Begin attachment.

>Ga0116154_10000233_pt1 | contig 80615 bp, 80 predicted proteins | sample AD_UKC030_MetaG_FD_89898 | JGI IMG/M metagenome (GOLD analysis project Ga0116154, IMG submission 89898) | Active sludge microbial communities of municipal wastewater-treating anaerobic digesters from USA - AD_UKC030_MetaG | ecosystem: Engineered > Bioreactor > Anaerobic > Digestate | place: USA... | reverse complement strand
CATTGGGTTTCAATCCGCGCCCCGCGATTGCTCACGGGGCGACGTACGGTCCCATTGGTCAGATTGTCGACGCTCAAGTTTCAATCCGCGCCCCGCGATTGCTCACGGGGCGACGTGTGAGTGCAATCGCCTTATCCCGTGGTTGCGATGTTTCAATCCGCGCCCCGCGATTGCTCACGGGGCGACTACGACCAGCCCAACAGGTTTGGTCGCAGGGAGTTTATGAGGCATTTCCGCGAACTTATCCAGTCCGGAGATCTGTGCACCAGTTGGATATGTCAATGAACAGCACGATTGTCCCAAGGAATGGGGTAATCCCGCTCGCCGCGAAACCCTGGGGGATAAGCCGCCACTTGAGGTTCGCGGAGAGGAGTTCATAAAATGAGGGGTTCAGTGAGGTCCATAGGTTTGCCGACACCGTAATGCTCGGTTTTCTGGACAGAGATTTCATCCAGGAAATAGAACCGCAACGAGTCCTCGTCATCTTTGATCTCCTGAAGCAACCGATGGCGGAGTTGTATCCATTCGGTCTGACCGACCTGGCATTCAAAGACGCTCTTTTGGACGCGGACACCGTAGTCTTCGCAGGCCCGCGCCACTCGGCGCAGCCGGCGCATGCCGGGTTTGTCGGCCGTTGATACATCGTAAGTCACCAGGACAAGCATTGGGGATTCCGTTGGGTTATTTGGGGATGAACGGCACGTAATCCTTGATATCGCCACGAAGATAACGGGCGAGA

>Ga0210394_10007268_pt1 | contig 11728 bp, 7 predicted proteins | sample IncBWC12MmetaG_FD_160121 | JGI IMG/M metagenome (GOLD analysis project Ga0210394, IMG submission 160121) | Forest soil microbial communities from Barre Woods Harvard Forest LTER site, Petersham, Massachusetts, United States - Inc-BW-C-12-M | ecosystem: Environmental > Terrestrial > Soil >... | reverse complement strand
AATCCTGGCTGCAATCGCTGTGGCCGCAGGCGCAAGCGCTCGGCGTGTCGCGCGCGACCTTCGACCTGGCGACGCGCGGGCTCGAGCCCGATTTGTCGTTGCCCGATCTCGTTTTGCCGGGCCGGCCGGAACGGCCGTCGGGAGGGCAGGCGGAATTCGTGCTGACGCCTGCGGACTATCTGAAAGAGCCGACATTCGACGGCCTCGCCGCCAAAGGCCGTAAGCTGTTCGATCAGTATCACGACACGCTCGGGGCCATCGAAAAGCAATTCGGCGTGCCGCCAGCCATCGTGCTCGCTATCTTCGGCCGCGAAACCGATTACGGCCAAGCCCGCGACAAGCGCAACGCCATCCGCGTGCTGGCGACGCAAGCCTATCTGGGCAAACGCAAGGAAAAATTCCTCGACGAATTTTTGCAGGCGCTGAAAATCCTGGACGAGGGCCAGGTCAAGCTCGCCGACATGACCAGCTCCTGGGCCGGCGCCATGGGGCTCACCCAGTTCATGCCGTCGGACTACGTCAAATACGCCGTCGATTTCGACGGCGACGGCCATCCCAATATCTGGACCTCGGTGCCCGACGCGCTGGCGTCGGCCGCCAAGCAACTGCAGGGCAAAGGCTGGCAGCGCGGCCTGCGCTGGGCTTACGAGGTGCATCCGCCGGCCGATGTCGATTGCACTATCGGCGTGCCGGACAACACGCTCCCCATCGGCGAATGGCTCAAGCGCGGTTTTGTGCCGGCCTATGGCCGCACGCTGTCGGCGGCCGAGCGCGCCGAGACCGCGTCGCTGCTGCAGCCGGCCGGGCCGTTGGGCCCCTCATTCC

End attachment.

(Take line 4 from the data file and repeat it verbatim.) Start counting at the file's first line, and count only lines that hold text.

AATCCTGGCTGCAATCGCTGTGGCCGCAGGCGCAAGCGCTCGGCGTGTCGCGCGCGACCTTCGACCTGGCGACGCGCGGGCTCGAGCCCGATTTGTCGTTGCCCGATCTCGTTTTGCCGGGCCGGCCGGAACGGCCGTCGGGAGGGCAGGCGGAATTCGTGCTGACGCCTGCGGACTATCTGAAAGAGCCGACATTCGACGGCCTCGCCGCCAAAGGCCGTAAGCTGTTCGATCAGTATCACGACACGCTCGGGGCCATCGAAAAGCAATTCGGCGTGCCGCCAGCCATCGTGCTCGCTATCTTCGGCCGCGAAACCGATTACGGCCAAGCCCGCGACAAGCGCAACGCCATCCGCGTGCTGGCGACGCAAGCCTATCTGGGCAAACGCAAGGAAAAATTCCTCGACGAATTTTTGCAGGCGCTGAAAATCCTGGACGAGGGCCAGGTCAAGCTCGCCGACATGACCAGCTCCTGGGCCGGCGCCATGGGGCTCACCCAGTTCATGCCGTCGGACTACGTCAAATACGCCGTCGATTTCGACGGCGACGGCCATCCCAATATCTGGACCTCGGTGCCCGACGCGCTGGCGTCGGCCGCCAAGCAACTGCAGGGCAAAGGCTGGCAGCGCGGCCTGCGCTGGGCTTACGAGGTGCATCCGCCGGCCGATGTCGATTGCACTATCGGCGTGCCGGACAACACGCTCCCCATCGGCGAATGGCTCAAGCGCGGTTTTGTGCCGGCCTATGGCCGCACGCTGTCGGCGGCCGAGCGCGCCGAGACCGCGTCGCTGCTGCAGCCGGCCGGGCCGTTGGGCCCCTCATTCC